In my mind, a great gravel bike – which the Canyon Grail:ON electric bike unquestionably is – is the perfect all-rounder. It features the best bits of a road bike – racy geometry, lightweight frame and drop bars. But it also borrows some of the best bits of a mountain bike – namely the plush, grippy tyres.
The result of this marriage is a bike that’s great on good road surfaces but also on poor surfaces, gravel tracks and dirt. Add a motor and a battery to a gravel bike and you’ve got a great machine for all-day rides, even if you’re not at the peak of your fitness.
T3 really likes Canyon’s gravel bike, the Grail, which won a T3 award for best gravel bike in 2019 for delivering “fantastic value for money, giving more thrills to the buck than any rival”. Well, now the German bike maker has tweaked the geometry of the Grail and given it a powerful Bosch motor. The result, the Canyon Grail:ON, is just spectacular. It's one of the Best electric bikes you can buy.
Canyon Grail:ON review: price and availability
The Grail:ON range goes on sale on Wednesday 22 July 2020 and prices start at €4,999 / £4,699. US prices have not yet been announced.
The Grail:ON range will initially comprise of four models, beginning with the Grail:ON CF 7 (€4,999) also available as a WMN-spec model featuring women’s-specific contact points. Completing the range are the Grail:ON CF 8 (€5,299), and the flagship Grail:ON CF 8 eTap (€5,999) with electronic SRAM Force AXS eTap shifting, carbon wheels and a weight of 15.9kg (size M). The bike is available in seven sizes: 2XS, XS, S, M, L, XL, 2XL.
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Canyon Grail:ON review: specifications and features
The new Canyon Grail:ON features Canyon’s Double Decker cockpit, flexible leaf-sprung VCLS 2.0 seatpost, a lightweight carbon frame, and wide, high-volume tyres. Oh, and that speedy motor, which is the fourth-generation Bosch Performance Line CX Gen4 drive system.
The innovative – and very distinctive – Double Decker cockpit offers four hand positions. Riding on the top of the bars is ideal for bumpy conditions as the bar flexes to absorb vibrations. You can also ride on the hoods, the horizontal base of the bar and on the drops.
Where the Grail:ON differs from its non-motorised sibling is in its geometry and some of its components. First, it features a longer wheelbase – it’s about 28mm longer than the non-motorised Grail. It also has an increased stack-to-reach ratio, which translates to a more upright riding position which provides more comfort by reducing pressure on your back and shoulders.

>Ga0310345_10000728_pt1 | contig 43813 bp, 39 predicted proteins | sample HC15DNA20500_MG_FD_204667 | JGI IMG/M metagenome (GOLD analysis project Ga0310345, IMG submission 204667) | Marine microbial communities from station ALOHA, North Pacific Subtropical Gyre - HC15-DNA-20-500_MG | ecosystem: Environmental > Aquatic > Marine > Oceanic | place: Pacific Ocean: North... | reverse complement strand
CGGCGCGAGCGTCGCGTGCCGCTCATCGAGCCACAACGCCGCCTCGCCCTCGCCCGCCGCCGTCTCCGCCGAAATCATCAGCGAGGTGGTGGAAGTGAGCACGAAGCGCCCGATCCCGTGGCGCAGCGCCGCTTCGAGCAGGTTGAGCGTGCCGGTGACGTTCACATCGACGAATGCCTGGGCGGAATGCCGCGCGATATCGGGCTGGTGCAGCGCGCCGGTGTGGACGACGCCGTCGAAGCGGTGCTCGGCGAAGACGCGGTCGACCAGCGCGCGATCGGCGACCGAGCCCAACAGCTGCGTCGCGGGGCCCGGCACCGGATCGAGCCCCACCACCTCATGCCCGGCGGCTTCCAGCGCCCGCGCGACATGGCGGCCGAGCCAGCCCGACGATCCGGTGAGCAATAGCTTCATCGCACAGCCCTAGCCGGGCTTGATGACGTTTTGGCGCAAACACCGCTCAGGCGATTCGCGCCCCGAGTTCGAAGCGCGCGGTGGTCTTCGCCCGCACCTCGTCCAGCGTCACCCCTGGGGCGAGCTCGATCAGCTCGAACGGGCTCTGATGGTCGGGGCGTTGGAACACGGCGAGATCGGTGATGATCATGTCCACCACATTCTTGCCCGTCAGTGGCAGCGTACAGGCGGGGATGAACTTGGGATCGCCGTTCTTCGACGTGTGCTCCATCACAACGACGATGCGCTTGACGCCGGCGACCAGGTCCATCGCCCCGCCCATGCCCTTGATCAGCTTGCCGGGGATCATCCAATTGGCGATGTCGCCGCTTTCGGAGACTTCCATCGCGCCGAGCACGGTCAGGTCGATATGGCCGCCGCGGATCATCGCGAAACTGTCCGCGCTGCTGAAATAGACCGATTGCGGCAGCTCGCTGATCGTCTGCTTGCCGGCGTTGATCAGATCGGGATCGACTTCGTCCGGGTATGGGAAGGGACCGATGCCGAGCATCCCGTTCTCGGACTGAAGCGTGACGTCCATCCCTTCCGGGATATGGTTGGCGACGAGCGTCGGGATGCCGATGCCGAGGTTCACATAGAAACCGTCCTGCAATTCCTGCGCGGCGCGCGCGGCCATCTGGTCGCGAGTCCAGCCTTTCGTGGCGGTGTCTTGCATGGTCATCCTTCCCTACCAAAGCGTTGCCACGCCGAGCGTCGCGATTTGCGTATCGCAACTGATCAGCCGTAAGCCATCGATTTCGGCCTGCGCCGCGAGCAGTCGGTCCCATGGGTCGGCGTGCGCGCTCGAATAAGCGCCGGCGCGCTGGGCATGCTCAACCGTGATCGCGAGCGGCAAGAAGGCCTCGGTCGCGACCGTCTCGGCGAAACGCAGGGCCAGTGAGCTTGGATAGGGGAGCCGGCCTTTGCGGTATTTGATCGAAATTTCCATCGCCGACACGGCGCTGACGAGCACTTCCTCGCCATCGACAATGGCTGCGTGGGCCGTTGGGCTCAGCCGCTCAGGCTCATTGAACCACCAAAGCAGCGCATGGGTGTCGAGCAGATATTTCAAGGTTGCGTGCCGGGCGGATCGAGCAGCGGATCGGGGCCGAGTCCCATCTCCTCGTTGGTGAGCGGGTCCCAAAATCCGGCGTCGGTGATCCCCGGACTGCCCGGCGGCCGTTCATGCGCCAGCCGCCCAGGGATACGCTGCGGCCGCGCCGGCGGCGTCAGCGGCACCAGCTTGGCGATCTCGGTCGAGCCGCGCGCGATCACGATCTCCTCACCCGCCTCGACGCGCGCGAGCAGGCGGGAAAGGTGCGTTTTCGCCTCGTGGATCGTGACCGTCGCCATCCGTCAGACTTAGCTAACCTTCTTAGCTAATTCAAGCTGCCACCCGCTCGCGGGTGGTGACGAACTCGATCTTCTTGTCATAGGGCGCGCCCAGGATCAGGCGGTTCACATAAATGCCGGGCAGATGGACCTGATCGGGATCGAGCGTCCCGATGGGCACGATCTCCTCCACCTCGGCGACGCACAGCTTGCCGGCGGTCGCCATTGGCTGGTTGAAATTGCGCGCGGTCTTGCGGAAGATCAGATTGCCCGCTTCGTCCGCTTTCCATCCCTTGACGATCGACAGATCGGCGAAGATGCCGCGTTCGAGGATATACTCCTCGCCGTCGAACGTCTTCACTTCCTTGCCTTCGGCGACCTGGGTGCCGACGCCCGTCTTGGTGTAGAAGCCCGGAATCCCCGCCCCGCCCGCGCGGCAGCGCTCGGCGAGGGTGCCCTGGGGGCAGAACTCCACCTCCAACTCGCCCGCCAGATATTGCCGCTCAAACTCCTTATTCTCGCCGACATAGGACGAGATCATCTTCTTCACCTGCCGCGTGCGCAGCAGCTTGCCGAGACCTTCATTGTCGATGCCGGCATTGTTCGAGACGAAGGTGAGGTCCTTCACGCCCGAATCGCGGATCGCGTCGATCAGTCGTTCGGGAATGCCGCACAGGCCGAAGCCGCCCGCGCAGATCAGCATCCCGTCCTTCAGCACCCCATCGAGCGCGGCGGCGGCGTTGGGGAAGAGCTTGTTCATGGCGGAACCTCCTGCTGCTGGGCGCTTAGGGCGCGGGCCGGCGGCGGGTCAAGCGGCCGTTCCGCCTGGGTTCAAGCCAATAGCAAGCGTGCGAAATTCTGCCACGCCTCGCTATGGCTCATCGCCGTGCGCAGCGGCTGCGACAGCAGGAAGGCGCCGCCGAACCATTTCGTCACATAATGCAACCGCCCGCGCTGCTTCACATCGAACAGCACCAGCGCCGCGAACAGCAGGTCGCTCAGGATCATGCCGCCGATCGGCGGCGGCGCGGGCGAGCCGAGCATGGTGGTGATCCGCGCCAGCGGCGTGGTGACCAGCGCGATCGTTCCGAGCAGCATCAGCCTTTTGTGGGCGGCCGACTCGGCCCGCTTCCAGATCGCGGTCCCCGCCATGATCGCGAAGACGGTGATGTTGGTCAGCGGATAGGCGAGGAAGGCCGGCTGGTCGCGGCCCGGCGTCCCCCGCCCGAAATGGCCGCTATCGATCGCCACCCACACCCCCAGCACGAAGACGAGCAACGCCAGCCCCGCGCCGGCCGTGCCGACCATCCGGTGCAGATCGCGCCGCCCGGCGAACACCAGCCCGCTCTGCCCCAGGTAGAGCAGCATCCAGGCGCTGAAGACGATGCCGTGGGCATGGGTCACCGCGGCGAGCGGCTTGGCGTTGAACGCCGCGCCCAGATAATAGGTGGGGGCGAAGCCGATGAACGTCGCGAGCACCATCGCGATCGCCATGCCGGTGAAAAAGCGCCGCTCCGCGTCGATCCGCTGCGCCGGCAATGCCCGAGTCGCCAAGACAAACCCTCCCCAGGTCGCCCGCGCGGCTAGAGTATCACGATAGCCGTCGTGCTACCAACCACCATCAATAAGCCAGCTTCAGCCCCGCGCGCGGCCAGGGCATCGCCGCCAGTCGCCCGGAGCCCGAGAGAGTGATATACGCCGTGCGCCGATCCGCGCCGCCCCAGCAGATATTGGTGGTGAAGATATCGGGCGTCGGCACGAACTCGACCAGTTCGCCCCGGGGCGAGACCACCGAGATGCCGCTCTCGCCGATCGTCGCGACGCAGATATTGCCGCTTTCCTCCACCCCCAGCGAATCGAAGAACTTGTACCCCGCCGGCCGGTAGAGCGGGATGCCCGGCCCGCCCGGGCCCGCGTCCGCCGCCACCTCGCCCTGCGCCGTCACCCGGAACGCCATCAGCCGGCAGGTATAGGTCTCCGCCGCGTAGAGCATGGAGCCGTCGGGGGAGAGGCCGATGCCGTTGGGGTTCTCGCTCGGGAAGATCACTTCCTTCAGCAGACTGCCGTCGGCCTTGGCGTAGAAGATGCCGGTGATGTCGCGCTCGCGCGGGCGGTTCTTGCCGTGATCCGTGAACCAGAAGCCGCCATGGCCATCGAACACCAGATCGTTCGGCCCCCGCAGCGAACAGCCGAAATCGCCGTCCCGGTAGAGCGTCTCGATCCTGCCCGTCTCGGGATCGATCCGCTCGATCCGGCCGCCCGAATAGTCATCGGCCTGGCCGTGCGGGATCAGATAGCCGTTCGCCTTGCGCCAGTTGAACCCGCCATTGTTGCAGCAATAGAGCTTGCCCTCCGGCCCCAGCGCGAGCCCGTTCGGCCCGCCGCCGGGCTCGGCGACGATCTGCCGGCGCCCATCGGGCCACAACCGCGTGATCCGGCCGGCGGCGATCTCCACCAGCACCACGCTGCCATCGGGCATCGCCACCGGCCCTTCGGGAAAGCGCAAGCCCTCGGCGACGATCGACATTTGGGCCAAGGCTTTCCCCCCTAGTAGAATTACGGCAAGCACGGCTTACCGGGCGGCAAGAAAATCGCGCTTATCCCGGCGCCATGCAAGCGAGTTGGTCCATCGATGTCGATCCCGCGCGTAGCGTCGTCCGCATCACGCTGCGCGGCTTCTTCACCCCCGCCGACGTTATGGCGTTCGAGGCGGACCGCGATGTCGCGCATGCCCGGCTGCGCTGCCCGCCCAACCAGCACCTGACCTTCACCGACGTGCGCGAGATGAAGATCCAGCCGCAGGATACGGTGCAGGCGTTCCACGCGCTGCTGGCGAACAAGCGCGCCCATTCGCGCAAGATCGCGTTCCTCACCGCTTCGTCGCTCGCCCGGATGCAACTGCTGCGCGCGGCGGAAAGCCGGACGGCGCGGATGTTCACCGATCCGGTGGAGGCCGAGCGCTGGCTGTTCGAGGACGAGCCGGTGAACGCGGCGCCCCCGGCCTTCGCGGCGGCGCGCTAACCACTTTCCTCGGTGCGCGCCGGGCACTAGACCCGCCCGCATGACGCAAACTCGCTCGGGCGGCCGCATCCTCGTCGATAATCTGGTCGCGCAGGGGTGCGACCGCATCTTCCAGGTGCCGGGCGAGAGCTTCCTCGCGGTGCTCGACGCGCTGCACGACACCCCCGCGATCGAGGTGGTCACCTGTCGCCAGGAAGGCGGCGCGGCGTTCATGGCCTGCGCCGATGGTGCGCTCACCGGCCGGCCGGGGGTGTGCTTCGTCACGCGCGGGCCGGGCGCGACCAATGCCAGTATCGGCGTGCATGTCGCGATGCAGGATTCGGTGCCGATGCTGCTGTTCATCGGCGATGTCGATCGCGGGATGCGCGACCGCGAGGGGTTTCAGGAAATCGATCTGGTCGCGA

The wider 50mm Schwalbe G-One Bite tyres provide additional comfort as well as extra stability when you’re powering over rough terrain, and because they’re wider you can run lower pressures for even more shock absorption.
All Grail:ON bikes also feature e-gravel-specific HG-series DT Swiss wheels as well as one-by shifting – ie: a single chainring at the front. Depending on the specific Grail:ON model you choose, the derailleur and cassette will be made by Shimano or SRAM.
For stopping, the Grail:ON features hydraulic discs with 160mm rotors front and rear. If you want to stick mudguards on the bike there’s a custom set available.
In terms of the motor, the Bosch unit offers ample power and torque to get you up the steepest hills, on road or off. It offers four levels of assist: Eco, Tour, Sport, and Turbo and the system provides support of up to 340% of the rider’s own power.
Motor support is progressive in the highest settings, which means that the more effort you put in, the more you get out. That support is delivered up to 25kph, or 32kph if you’re in the US. As with any e-bike, once you hit that speed limit and the support cuts out, you’re left riding a fairly heavy unpowered bike because of course you’re now carrying a motor and battery, neither of which are doing anything more than adding weight. That will either do great things for your fitness or, more likely, lead to you slowing down a little so the motor kicks back in.